The HEAL library contains two types of contributions. "Affiliate collections" are from institutions that have formed partnerships with HEAL. Users can access these collections through the HEAL interface. The "HEAL Reviewed Collection" is a set of high-quality assets that have been submitted by individuals. Contributions are evaluated and catalogued by curators. The contributors retain copyright, but contributions are licensed for educational use by the Creative Commons license [link to: creativecommons.org]. Free registration is required to use the site.
A variety of high-quality atlases of normal brain anatomy can be found on the Internet.
Braininfo—This is an innovative website housed at the University of Washington. Users may search the atlas by term and identify different brain areas in a number of views, including MRI and stained brain sections.
The Digital Anatomist: Interactive Brain Atlas—This is a fully digital brain atlas that uses colorized digitized images to highlight important aspects of brain anatomy and their underlying anatomic pathways. The Digital Anatomist is the work of John W. Sundsten, PhD, in the Department of Biological Structure, University of Washington.
The Human Brain Atlas—Michigan State University maintains this robust atlas, which includes coregistered MRI images and stained brain sections.
Sushi—Sushi is the creation of computer scientist Tom Conlin at the Department of Computer Sciences at the University of Oregon. It provides an easy, fun-to-use way to explore digitized images of the human brain in three dimensions. Data is derived from the National Library of Medicine's Visible Human Project®.
Synapse Web—An excellent source of ultrastructural (electronic microscopic) images of axons, dendrites, and neurons is Synapse Web, the creation of principal investigator Kristen M. Harris, PhD, at the University of Texas. The site, which includes elegant reconstructions of axonal and dendritic trees, is funded jointly by the National Institute of Mental Health and the National Institute of Drug Abuse.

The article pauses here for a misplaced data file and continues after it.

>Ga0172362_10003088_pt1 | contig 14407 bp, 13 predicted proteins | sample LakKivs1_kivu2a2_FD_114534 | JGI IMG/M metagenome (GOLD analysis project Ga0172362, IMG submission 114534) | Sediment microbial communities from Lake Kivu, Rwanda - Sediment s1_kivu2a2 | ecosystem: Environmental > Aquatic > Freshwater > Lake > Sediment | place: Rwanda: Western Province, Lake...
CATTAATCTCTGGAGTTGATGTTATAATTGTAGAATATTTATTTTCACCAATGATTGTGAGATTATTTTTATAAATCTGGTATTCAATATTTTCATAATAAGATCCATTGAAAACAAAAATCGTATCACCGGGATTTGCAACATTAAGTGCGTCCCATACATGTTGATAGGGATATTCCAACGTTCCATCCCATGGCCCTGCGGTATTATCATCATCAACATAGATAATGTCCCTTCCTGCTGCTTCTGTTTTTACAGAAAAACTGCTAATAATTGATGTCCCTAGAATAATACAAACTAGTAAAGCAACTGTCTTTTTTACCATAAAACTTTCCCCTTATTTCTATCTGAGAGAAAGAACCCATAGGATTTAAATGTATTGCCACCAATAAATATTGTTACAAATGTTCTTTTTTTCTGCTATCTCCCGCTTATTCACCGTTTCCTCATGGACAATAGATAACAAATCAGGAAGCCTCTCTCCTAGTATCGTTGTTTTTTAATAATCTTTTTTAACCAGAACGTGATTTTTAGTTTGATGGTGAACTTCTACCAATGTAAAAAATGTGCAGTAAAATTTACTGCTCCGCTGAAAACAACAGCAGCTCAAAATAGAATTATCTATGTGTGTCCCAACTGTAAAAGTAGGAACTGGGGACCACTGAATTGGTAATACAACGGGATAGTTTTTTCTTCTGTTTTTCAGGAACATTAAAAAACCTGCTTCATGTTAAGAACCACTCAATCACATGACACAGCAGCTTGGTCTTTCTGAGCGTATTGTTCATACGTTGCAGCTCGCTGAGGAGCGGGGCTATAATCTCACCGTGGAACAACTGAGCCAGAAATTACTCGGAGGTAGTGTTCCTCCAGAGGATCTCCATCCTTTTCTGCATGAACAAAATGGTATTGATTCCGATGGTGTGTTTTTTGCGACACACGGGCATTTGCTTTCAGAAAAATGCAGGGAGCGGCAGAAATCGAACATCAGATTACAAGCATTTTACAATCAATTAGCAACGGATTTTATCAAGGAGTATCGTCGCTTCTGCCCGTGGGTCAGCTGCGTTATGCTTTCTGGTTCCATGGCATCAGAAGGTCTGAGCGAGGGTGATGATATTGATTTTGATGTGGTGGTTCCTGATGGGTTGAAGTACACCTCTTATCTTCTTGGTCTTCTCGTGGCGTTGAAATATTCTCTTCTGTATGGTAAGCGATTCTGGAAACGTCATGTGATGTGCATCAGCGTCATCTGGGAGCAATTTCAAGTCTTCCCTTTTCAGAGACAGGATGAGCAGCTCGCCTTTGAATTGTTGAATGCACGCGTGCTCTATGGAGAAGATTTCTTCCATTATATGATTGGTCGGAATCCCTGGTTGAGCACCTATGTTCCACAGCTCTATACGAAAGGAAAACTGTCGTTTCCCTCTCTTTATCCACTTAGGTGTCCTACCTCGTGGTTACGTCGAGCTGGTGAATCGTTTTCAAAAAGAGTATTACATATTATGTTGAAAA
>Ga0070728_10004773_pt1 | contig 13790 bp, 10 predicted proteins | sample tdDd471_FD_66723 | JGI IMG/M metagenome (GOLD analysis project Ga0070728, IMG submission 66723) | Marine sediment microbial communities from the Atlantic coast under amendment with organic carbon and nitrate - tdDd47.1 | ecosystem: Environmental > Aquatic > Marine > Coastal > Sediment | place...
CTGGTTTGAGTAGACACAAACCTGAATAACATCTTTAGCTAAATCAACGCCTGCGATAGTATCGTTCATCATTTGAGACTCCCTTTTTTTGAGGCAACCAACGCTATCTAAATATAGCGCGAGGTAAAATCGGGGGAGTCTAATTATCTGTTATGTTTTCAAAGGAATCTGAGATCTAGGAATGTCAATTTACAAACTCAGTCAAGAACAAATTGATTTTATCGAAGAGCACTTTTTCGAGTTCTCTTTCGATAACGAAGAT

University of Arkansas Neuroscience Atlas—The University of Arkansas maintains an excellent atlas of normal gross anatomy of the brain and spinal cord.
A few websites have useful collections of videos, including demonstrations of neurologic examination and videos depicting various diseases and conditions.
An Interactive Online Guide to the Neurological Examination—This website is the creation of Hal Blumenthal, MD, PhD, and is the online companion to his book, Neuroanatomy through Clinical Cases. The website contains videos of each part of the neurologic examination.
NeuroLogic Exam—This is a spectacular website on the neurological examination. A joint effort of the University of Nebraska and University of Utah schools of medicine, the site integrates video on the neurologic examination with neuroanatomic diagrams and short lectures commenting on how the examination correlates with neuroanatomy. The site is the creation of Paul Larsen, MD, from the University of Nebraska, and Suzanne Stensaas, PhD, from the University of Utah. The site includes video of both normal and abnormal neurologic findings.
Wright State Neurological Teaching Videos
High-quality videos of patients with a variety of neurologic conditions, including cerebellar disease and Parkinson's disease, can be viewed at the Wright State Neurological Teaching Videos library. These videos are also located in the HEAL image library. Free registration is required at both the HEAL site and the Wright State University site, in order to view the videos.
We are interested in learning about other sites that you find useful or interesting. Please contact Daniel Hier, MD, MBA, FAAN (firstname.lastname@example.org) or Mike Petkovich (email@example.com) with the web addresses of your favorites.
Dr. Hier has received personal compensation for medical legal consulting and for consulting to legal firms regarding medical malpractice issues within the past 24 months. In addition, he has received personal compensation in an editorial capacity for AAN.com and MDnetguide and has given expert testimony in medical malpractice cases.
Mike Petkovich has nothing to disclose.